Much to the surprise of market analysts, July milk production grew 2.3 percent above year-ago levels. Some analysts were predicting a mere 1- to 1.5-percent gain in milk output. The higher-than expected output — an indication that hot weather during July didn’t hurt production as much as anticipated — isn’t good news for low milk prices.

According to the USDA’s July “Milk Production” report, milk output totaled 12.3 billion pounds in the top-20 dairy states.

The USDA also revised June milk production, increasing it 0.2 percent, or 27 million pounds, from its preliminary estimate released during July. June revised milk production stands at 12.3 billion pounds — 2.2 percent above June 2001.

Milk output per cow — at 1,580 pounds for the month, or about 53 pounds per cow per day — showed similar performance to June. However, the monthly average is up 28 pounds per cow compared to July 2001.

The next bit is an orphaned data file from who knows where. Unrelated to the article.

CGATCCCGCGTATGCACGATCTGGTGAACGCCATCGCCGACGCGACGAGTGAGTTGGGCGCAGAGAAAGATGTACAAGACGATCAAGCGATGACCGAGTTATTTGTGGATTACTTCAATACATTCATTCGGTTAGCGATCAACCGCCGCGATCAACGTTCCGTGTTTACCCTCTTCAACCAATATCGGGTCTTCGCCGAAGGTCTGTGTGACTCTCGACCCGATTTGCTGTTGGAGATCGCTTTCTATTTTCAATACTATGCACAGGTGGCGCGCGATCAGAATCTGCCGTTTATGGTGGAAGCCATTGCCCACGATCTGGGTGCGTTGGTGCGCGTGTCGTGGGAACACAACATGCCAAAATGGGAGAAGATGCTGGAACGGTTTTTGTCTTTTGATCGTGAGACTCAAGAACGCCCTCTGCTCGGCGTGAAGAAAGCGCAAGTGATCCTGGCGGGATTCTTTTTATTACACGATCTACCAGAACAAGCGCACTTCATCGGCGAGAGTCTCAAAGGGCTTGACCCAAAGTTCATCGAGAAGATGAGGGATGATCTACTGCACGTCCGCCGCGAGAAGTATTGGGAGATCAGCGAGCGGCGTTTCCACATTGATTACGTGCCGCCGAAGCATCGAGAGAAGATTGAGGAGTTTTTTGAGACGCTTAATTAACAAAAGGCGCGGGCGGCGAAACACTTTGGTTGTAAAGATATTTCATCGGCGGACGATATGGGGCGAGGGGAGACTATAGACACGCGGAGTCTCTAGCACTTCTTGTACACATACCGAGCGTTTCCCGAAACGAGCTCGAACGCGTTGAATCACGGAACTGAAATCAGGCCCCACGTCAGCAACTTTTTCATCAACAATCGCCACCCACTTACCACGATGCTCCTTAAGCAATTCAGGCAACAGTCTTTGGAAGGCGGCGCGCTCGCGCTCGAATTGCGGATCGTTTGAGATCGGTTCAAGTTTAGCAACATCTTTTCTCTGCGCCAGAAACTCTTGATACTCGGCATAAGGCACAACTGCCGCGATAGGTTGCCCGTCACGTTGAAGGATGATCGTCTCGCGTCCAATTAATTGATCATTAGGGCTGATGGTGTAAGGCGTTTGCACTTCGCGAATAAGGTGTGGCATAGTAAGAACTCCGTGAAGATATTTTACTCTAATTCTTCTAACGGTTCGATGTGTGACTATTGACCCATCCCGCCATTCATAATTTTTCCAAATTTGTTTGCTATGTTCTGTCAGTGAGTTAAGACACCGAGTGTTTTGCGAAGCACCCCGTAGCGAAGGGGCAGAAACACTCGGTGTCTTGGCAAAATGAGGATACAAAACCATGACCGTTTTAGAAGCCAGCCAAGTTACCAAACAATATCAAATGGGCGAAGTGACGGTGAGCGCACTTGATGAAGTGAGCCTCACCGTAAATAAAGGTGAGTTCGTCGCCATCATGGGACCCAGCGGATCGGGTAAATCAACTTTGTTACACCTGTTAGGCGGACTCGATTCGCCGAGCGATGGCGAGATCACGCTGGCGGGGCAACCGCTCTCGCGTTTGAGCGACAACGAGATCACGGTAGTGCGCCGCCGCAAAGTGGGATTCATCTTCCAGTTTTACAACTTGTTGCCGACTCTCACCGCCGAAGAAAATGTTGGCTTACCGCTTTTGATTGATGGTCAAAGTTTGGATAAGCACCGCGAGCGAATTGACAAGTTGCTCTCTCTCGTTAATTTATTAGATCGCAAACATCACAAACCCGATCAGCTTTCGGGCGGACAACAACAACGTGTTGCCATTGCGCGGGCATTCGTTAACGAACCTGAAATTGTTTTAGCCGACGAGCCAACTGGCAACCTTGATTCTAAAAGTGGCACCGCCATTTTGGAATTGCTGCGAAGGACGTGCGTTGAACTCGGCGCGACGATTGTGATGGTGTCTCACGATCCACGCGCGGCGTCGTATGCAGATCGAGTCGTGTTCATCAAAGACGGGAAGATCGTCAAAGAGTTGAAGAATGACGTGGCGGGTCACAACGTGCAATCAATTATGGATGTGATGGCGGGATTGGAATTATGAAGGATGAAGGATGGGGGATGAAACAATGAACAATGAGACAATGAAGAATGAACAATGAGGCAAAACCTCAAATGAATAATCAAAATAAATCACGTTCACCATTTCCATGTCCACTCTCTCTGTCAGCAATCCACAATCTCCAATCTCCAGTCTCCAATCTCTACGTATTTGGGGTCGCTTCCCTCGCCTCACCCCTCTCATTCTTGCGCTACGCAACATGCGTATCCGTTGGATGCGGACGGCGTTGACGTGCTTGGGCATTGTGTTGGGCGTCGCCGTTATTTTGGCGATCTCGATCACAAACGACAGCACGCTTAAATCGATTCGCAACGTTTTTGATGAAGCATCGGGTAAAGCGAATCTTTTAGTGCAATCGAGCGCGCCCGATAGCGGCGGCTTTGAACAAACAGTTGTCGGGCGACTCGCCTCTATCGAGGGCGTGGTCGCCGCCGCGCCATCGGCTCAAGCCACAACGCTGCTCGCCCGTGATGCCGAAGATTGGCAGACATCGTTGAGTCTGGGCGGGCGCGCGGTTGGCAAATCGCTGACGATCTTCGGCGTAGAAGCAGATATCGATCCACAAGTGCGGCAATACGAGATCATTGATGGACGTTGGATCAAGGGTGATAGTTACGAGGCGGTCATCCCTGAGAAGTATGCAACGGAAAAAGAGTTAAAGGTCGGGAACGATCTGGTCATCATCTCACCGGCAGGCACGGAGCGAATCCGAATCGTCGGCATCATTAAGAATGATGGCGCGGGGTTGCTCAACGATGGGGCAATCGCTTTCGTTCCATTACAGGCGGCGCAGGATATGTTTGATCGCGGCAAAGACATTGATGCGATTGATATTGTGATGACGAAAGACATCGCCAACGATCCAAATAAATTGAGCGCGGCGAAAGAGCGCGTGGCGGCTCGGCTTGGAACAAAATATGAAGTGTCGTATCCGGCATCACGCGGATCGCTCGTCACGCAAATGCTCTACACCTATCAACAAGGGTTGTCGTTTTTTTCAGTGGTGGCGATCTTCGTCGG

Despite a heat wave that sent temperatures soaring into the triple-digits, several key states in the West saw strong gains in milk production during July. Among the top-20 states, New Mexico, Texas and California led the nation in milk production gains during July — climbing 15.6 percent, 6.7 percent and 6.3 percent, respectively. Meanwhile, dairy states east of the Mississippi suffered losses. Minnesota, Kentucky and Wisconsin saw the greatest decline in milk output during July — down 6 percent, 3 percent and 2.5 percent, respectively. Total July milk production for the top-20 dairy states is shown in the table below.

Meanwhile, cow numbers continue to forge ahead. The 20-state cow herd totaled 7.79 million head during July — 7,000 head more than June and 40,000 head more than a year ago.